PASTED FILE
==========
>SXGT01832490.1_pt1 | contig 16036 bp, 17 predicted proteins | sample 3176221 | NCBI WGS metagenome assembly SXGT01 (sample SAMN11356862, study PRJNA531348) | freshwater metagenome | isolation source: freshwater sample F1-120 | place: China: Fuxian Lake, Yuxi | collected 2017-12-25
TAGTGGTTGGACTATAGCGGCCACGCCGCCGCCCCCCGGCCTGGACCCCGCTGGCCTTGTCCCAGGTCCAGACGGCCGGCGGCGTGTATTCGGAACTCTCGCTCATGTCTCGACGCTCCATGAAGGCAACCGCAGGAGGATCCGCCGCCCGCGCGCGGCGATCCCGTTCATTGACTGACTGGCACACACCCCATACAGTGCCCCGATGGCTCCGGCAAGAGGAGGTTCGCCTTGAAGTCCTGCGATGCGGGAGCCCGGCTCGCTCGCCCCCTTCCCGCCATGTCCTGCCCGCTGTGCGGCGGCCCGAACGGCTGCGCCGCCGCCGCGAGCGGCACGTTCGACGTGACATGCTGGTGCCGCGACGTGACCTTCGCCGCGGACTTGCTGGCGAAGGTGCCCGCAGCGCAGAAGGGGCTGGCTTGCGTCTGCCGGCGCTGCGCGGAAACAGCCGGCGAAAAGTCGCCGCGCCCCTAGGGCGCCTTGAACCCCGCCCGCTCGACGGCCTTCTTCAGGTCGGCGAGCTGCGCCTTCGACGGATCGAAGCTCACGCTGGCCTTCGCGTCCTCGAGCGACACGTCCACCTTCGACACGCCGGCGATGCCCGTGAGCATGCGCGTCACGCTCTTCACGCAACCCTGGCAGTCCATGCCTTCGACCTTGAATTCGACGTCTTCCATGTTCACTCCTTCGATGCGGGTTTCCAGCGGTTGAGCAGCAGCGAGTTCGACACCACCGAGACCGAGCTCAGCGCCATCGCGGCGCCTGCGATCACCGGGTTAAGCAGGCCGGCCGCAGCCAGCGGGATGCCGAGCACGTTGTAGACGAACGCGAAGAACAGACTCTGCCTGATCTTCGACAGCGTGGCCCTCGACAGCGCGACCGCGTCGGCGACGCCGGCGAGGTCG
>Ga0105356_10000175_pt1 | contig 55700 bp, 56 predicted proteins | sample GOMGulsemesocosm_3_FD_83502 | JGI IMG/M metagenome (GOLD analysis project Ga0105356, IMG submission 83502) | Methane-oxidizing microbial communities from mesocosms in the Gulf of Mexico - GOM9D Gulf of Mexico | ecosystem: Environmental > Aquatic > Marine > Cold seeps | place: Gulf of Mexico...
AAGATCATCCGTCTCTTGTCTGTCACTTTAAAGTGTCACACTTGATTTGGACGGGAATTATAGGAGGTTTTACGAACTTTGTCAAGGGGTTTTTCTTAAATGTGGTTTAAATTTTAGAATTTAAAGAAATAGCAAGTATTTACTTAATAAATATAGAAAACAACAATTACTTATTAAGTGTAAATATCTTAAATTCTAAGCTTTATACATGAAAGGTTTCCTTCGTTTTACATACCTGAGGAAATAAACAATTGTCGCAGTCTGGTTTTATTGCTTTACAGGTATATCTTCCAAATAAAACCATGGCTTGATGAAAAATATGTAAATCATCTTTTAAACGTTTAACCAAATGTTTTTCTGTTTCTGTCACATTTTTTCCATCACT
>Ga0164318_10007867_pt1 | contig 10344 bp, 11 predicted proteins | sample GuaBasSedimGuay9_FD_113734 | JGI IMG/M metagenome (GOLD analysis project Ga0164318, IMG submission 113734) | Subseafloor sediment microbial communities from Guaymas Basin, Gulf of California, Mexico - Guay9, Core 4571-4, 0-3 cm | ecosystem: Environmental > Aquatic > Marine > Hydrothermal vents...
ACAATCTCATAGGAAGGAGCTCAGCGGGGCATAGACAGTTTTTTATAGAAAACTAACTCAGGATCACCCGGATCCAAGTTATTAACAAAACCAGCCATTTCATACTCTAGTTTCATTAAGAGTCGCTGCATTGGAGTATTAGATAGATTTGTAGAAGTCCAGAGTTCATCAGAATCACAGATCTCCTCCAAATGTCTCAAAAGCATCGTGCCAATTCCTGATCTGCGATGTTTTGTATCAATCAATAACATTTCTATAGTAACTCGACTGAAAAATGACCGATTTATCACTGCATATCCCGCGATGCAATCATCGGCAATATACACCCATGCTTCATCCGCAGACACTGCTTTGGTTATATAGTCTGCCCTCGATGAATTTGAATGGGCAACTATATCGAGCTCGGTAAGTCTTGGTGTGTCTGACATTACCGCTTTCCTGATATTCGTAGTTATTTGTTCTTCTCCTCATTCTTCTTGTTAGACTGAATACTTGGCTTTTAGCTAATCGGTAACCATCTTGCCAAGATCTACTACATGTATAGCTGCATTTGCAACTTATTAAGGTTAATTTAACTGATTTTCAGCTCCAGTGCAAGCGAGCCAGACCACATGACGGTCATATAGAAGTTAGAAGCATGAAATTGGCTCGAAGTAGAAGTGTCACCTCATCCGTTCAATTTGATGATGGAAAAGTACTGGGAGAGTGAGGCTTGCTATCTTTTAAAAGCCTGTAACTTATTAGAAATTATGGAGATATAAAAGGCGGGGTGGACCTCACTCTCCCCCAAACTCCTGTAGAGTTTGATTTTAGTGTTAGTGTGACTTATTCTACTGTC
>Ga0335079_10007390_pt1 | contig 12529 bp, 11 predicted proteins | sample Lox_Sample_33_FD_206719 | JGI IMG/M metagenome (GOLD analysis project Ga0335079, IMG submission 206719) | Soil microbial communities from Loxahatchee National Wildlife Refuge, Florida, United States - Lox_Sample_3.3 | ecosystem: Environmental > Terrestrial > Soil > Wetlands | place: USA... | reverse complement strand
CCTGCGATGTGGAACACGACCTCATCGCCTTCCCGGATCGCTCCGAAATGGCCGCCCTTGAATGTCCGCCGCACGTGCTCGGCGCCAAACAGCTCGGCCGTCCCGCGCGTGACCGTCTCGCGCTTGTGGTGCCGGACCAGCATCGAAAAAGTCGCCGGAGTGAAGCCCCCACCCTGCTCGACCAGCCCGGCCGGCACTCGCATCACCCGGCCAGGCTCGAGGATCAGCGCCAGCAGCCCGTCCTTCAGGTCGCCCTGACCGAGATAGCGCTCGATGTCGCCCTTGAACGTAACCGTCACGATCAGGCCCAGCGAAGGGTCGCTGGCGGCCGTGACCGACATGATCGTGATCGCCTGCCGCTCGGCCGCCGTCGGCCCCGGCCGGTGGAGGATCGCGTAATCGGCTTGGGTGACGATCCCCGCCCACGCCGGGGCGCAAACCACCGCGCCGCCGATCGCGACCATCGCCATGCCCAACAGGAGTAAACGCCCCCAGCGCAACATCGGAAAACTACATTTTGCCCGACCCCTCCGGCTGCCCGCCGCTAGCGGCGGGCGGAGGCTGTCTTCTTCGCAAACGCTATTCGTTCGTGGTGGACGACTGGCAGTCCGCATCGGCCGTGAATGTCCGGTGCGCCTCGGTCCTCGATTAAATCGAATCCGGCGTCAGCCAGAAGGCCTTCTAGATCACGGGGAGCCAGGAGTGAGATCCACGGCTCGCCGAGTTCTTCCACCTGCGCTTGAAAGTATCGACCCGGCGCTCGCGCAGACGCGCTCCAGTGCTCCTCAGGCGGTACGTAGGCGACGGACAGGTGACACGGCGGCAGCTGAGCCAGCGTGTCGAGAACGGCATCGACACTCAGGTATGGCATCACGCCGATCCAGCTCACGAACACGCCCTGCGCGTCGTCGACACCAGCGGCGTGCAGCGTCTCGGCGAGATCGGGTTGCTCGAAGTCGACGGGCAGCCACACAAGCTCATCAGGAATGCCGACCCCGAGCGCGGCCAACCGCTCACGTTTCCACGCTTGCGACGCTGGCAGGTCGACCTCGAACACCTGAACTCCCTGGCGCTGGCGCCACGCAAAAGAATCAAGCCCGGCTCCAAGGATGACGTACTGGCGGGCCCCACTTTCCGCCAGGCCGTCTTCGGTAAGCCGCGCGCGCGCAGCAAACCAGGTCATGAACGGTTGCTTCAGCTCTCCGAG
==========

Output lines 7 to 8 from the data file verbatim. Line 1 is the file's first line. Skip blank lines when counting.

>Ga0335079_10007390_pt1 | contig 12529 bp, 11 predicted proteins | sample Lox_Sample_33_FD_206719 | JGI IMG/M metagenome (GOLD analysis project Ga0335079, IMG submission 206719) | Soil microbial communities from Loxahatchee National Wildlife Refuge, Florida, United States - Lox_Sample_3.3 | ecosystem: Environmental > Terrestrial > Soil > Wetlands | place: USA... | reverse complement strand
CCTGCGATGTGGAACACGACCTCATCGCCTTCCCGGATCGCTCCGAAATGGCCGCCCTTGAATGTCCGCCGCACGTGCTCGGCGCCAAACAGCTCGGCCGTCCCGCGCGTGACCGTCTCGCGCTTGTGGTGCCGGACCAGCATCGAAAAAGTCGCCGGAGTGAAGCCCCCACCCTGCTCGACCAGCCCGGCCGGCACTCGCATCACCCGGCCAGGCTCGAGGATCAGCGCCAGCAGCCCGTCCTTCAGGTCGCCCTGACCGAGATAGCGCTCGATGTCGCCCTTGAACGTAACCGTCACGATCAGGCCCAGCGAAGGGTCGCTGGCGGCCGTGACCGACATGATCGTGATCGCCTGCCGCTCGGCCGCCGTCGGCCCCGGCCGGTGGAGGATCGCGTAATCGGCTTGGGTGACGATCCCCGCCCACGCCGGGGCGCAAACCACCGCGCCGCCGATCGCGACCATCGCCATGCCCAACAGGAGTAAACGCCCCCAGCGCAACATCGGAAAACTACATTTTGCCCGACCCCTCCGGCTGCCCGCCGCTAGCGGCGGGCGGAGGCTGTCTTCTTCGCAAACGCTATTCGTTCGTGGTGGACGACTGGCAGTCCGCATCGGCCGTGAATGTCCGGTGCGCCTCGGTCCTCGATTAAATCGAATCCGGCGTCAGCCAGAAGGCCTTCTAGATCACGGGGAGCCAGGAGTGAGATCCACGGCTCGCCGAGTTCTTCCACCTGCGCTTGAAAGTATCGACCCGGCGCTCGCGCAGACGCGCTCCAGTGCTCCTCAGGCGGTACGTAGGCGACGGACAGGTGACACGGCGGCAGCTGAGCCAGCGTGTCGAGAACGGCATCGACACTCAGGTATGGCATCACGCCGATCCAGCTCACGAACACGCCCTGCGCGTCGTCGACACCAGCGGCGTGCAGCGTCTCGGCGAGATCGGGTTGCTCGAAGTCGACGGGCAGCCACACAAGCTCATCAGGAATGCCGACCCCGAGCGCGGCCAACCGCTCACGTTTCCACGCTTGCGACGCTGGCAGGTCGACCTCGAACACCTGAACTCCCTGGCGCTGGCGCCACGCAAAAGAATCAAGCCCGGCTCCAAGGATGACGTACTGGCGGGCCCCACTTTCCGCCAGGCCGTCTTCGGTAAGCCGCGCGCGCGCAGCAAACCAGGTCATGAACGGTTGCTTCAGCTCTCCGAG